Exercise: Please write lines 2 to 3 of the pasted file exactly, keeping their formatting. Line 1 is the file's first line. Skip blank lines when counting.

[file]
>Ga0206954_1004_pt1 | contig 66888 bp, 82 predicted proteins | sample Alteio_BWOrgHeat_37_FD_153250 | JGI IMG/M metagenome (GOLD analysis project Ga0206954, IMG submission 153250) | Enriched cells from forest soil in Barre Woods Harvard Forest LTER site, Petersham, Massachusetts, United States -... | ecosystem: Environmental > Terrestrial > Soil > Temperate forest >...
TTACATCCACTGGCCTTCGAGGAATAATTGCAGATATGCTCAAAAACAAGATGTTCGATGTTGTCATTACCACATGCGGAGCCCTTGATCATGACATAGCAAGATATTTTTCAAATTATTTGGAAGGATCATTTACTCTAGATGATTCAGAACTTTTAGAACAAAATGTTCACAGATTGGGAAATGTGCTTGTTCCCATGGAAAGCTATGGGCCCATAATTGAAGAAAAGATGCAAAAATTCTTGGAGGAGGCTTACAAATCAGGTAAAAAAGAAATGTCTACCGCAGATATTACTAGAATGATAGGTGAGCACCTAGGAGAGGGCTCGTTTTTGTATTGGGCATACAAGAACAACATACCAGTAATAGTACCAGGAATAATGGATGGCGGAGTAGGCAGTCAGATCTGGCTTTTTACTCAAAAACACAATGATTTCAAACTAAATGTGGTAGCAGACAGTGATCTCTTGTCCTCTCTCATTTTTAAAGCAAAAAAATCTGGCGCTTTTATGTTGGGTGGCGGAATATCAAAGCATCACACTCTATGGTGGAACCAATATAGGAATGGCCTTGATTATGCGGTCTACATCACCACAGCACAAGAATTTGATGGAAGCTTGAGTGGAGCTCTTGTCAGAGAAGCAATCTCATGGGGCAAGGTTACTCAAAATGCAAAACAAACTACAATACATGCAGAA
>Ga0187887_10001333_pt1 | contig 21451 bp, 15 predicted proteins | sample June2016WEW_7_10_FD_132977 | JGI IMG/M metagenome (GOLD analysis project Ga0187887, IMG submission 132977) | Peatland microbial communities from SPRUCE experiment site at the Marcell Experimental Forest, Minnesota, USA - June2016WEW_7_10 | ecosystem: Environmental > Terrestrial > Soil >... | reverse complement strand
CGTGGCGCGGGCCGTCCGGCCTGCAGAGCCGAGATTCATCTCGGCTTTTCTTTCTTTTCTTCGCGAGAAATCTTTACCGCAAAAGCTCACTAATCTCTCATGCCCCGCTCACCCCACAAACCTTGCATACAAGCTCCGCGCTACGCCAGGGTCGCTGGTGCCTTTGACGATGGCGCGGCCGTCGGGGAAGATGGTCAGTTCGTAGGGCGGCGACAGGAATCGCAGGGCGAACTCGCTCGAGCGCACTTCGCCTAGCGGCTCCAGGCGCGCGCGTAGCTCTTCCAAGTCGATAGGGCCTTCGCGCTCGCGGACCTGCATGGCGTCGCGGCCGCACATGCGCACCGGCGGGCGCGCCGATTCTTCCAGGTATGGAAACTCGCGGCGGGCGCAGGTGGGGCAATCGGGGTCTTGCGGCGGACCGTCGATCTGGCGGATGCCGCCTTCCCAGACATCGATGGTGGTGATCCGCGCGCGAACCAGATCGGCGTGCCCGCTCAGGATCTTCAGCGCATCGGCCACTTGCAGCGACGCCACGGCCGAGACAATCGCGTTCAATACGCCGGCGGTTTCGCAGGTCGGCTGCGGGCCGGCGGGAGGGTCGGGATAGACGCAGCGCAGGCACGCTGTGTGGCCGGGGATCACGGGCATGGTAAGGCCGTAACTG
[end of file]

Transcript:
TTACATCCACTGGCCTTCGAGGAATAATTGCAGATATGCTCAAAAACAAGATGTTCGATGTTGTCATTACCACATGCGGAGCCCTTGATCATGACATAGCAAGATATTTTTCAAATTATTTGGAAGGATCATTTACTCTAGATGATTCAGAACTTTTAGAACAAAATGTTCACAGATTGGGAAATGTGCTTGTTCCCATGGAAAGCTATGGGCCCATAATTGAAGAAAAGATGCAAAAATTCTTGGAGGAGGCTTACAAATCAGGTAAAAAAGAAATGTCTACCGCAGATATTACTAGAATGATAGGTGAGCACCTAGGAGAGGGCTCGTTTTTGTATTGGGCATACAAGAACAACATACCAGTAATAGTACCAGGAATAATGGATGGCGGAGTAGGCAGTCAGATCTGGCTTTTTACTCAAAAACACAATGATTTCAAACTAAATGTGGTAGCAGACAGTGATCTCTTGTCCTCTCTCATTTTTAAAGCAAAAAAATCTGGCGCTTTTATGTTGGGTGGCGGAATATCAAAGCATCACACTCTATGGTGGAACCAATATAGGAATGGCCTTGATTATGCGGTCTACATCACCACAGCACAAGAATTTGATGGAAGCTTGAGTGGAGCTCTTGTCAGAGAAGCAATCTCATGGGGCAAGGTTACTCAAAATGCAAAACAAACTACAATACATGCAGAA
>Ga0187887_10001333_pt1 | contig 21451 bp, 15 predicted proteins | sample June2016WEW_7_10_FD_132977 | JGI IMG/M metagenome (GOLD analysis project Ga0187887, IMG submission 132977) | Peatland microbial communities from SPRUCE experiment site at the Marcell Experimental Forest, Minnesota, USA - June2016WEW_7_10 | ecosystem: Environmental > Terrestrial > Soil >... | reverse complement strand